According to data released in 2017 by the Insurance Institute for Highway Safety, crashes in which drivers ran red lights killed 771 people and injured about 137,000 people in 2015. One study in Fairfax, Va., found that every 20 minutes at every intersection, a driver ran a red light.
It’s easy to understand why these crashes are especially dangerous in urban areas with busy intersections – drivers who run red lights are likely to strike another vehicle in the side. These “T-bone” crashes often result in severe injuries, especially in older-model cars that aren’t equipped with side air bags. And in urban areas, running a red light could result in pedestrian or bicyclist fatalities.
The IIHS recorded a re-creation of an actual T-bone intersection crash that occurred when a Ford F150 truck ran a red light. The YouTube video of the staged crash shows the truck slamming into the passenger side of a Chrysler Sebring at 48 mph, shattering the window, and forcing the driver (a crash-test mannequin) nearly into the adjacent passenger seat.
Who’s Running Red Lights
Young, male drivers with previous convictions for speeding or driving under the influence of alcohol have a higher incidence of red light running than other drivers. Speeding and alcohol impairment are also major factors in red light running crashes that result in fatalities.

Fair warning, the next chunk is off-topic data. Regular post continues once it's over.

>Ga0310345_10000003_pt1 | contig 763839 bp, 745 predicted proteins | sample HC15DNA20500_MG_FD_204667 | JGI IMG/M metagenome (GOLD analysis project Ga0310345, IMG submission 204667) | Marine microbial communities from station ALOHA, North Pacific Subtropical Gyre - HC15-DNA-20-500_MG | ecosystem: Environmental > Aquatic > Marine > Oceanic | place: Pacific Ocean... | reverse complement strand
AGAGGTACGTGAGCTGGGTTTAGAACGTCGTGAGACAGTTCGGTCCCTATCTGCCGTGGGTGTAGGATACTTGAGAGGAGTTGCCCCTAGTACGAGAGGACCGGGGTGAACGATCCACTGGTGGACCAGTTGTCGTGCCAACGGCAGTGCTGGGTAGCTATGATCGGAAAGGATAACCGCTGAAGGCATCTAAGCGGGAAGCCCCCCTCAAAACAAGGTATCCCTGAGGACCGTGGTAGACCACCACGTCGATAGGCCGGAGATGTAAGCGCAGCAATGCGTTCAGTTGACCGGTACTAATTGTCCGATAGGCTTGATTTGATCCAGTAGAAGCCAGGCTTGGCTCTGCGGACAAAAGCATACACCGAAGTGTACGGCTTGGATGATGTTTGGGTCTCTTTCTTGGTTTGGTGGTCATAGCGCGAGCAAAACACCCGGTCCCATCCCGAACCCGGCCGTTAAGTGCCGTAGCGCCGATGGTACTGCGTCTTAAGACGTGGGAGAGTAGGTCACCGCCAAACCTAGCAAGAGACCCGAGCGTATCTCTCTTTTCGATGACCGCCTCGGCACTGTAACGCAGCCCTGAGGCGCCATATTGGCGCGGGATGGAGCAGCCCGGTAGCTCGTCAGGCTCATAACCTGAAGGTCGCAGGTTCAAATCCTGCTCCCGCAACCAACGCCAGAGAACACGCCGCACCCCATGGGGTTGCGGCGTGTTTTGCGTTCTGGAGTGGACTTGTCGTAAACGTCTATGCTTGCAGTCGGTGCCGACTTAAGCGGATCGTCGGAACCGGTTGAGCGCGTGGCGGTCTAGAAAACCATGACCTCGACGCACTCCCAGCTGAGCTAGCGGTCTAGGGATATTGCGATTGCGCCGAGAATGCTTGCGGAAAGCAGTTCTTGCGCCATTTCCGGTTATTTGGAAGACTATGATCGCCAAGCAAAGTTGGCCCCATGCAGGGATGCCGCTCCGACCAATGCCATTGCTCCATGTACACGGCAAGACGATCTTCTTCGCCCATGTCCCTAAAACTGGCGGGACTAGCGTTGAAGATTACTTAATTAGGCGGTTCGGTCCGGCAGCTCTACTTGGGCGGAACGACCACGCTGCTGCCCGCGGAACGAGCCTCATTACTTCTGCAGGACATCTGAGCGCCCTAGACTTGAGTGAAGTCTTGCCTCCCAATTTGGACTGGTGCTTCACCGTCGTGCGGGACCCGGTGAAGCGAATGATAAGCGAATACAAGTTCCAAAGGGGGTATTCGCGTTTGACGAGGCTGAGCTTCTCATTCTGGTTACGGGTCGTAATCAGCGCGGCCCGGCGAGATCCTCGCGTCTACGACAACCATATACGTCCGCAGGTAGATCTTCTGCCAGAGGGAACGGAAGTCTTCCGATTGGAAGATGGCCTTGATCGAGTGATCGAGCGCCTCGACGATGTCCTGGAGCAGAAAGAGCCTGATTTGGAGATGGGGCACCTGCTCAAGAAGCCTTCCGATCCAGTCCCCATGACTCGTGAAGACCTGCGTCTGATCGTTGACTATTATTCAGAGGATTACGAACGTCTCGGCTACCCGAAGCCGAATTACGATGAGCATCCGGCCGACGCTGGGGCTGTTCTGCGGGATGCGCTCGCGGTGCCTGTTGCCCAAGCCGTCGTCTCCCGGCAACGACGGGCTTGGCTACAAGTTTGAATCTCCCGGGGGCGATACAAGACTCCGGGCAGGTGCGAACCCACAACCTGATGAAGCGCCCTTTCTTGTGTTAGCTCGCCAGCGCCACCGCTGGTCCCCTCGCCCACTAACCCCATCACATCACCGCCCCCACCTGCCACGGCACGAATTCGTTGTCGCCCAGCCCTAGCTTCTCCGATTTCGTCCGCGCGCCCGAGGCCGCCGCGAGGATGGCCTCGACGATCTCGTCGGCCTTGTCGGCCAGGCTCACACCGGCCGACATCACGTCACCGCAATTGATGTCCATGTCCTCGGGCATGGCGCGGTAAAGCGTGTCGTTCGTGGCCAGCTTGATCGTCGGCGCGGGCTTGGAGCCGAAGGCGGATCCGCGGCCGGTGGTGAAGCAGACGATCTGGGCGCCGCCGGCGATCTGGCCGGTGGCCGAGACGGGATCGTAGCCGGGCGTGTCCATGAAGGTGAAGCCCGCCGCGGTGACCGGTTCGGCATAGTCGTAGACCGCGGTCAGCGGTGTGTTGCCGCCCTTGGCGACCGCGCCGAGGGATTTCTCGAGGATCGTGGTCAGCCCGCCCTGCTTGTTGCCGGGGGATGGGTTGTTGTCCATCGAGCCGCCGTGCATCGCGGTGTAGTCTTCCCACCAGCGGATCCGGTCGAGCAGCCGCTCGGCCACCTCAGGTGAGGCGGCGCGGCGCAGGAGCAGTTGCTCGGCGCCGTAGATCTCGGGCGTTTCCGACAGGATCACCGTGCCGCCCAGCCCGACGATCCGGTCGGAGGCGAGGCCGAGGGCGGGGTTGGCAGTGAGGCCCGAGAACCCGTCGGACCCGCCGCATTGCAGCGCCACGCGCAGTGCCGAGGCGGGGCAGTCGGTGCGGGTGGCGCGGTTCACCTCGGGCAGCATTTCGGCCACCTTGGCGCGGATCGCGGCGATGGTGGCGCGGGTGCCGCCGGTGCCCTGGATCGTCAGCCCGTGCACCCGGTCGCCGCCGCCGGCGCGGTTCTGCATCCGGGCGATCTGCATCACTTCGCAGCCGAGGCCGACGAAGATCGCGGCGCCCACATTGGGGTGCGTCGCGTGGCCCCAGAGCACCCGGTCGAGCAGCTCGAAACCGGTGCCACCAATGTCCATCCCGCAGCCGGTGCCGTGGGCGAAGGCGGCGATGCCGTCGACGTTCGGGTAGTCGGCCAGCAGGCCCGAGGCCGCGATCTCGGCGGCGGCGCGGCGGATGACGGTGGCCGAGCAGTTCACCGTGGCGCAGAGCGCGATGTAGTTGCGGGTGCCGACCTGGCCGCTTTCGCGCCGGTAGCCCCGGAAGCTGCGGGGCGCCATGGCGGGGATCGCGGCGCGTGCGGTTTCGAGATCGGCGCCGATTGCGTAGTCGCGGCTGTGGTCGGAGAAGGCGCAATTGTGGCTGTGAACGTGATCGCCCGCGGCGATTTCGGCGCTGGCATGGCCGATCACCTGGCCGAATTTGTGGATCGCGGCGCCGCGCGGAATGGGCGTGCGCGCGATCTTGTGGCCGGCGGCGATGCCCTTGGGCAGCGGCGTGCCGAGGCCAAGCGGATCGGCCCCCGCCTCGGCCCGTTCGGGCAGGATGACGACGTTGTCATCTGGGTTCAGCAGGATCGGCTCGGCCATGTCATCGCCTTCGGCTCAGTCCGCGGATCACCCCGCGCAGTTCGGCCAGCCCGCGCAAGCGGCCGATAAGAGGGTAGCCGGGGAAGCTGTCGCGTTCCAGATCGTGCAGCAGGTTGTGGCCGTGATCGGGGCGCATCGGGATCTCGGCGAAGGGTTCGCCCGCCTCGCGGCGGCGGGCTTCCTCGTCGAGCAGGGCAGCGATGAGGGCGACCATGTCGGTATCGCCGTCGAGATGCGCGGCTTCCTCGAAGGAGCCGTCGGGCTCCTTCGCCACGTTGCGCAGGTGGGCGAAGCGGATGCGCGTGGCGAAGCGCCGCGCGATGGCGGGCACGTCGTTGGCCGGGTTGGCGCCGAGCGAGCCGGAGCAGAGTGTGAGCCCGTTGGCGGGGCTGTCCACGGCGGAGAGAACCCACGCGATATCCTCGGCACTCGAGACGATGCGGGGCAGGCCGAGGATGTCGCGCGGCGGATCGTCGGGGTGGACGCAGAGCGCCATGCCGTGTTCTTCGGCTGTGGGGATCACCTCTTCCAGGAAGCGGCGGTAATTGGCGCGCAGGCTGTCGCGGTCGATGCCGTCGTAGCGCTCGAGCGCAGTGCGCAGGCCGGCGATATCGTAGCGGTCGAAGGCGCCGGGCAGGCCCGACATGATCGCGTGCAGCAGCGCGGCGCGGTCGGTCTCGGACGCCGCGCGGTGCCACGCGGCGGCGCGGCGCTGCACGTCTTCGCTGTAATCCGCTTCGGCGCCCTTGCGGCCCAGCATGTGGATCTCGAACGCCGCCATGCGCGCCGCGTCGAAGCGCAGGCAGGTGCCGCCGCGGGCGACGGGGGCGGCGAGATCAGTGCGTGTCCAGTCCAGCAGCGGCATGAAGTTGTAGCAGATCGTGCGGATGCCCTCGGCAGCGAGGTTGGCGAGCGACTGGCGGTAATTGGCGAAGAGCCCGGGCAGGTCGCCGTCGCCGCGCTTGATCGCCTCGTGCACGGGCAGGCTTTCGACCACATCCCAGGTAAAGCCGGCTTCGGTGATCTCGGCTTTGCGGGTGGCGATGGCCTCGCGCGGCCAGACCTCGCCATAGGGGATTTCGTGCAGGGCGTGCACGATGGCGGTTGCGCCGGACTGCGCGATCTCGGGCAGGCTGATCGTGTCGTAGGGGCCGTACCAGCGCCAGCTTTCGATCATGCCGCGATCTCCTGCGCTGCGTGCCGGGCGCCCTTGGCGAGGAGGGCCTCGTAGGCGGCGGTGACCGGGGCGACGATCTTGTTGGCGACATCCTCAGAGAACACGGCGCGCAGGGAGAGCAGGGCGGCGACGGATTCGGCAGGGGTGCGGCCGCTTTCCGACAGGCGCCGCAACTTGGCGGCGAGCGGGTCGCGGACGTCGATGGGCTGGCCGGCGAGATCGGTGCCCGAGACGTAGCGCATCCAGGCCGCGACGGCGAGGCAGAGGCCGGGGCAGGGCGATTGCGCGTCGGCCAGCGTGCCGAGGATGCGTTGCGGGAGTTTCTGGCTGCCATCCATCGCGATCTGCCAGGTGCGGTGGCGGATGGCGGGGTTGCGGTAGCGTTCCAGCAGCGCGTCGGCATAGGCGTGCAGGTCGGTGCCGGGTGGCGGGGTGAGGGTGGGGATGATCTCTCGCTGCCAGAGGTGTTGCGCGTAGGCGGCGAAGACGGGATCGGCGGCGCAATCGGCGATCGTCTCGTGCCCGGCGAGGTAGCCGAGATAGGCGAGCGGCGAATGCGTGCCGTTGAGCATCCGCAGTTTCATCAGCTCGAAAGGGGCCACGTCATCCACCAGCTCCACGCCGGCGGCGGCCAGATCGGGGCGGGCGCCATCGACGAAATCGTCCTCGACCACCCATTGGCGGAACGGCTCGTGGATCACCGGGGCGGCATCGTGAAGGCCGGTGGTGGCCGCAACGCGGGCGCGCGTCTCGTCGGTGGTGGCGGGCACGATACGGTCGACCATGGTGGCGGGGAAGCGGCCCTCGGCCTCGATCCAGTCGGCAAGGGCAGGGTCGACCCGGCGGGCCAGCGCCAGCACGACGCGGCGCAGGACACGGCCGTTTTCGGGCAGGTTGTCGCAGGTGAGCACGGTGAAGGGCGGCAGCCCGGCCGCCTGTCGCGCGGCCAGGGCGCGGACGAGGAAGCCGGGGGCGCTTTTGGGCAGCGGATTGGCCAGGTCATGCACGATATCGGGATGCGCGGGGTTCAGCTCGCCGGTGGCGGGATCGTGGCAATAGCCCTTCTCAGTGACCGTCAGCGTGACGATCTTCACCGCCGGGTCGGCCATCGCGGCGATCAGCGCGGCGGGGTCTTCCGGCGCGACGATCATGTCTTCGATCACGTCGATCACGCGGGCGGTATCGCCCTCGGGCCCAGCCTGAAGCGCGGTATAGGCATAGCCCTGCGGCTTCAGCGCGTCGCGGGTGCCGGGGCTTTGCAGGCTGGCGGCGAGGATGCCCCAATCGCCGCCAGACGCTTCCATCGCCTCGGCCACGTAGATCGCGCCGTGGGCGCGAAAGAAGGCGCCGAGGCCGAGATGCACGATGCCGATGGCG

Aggressive or distracted driving are also factors that could increase the likelihood of a driver’s running a red light.
Infrastructure improvements and enforcement efforts can help reduce the rate of red light running. The IIHS says that roundabouts have been shown to dramatically reduce crashes resulting in injuries, but roundabouts aren’t a practical solution for every intersection. At intersections with traffic signals, an easier solution is to extend the length of the yellow light.
Police can’t monitor every intersection for traffic law violations, so cameras are effective tools for helping law enforcement identify offenders – and for deterring drivers from running red lights. Traffic cameras at intersections have been shown to reduce red light running crashes by as much as 21 percent. While some people have expressed opposition to intersection cameras, saying they’re an invasion of privacy, the majority of public opinion is not opposed to red light cameras.
About 50 cities or municipalities in Texas use red light cameras to help reduce crashes, and in Austin, these cameras are in place at 10 major intersections. Drivers who run a red light at one of those intersections receive a notice in the mail of the offense, along with a link to view the photo and video of their car running the red light.
Ultimately, drivers will have to make a choice to be more cautious and to obey traffic laws if we are to completely eliminate red light running crashes.
If you were injured in a crash caused by a driver who ran a red light, discuss it with one of the attorneys at the Austin, TX-based Evans Law Firm. As personal injury attorneys with years of experience, we help the people of Texas put their lives back on track. We offer small law firm attention with big law firm results. Call today at (855) 414-1012 or fill out this online contact form to find out how we can help you.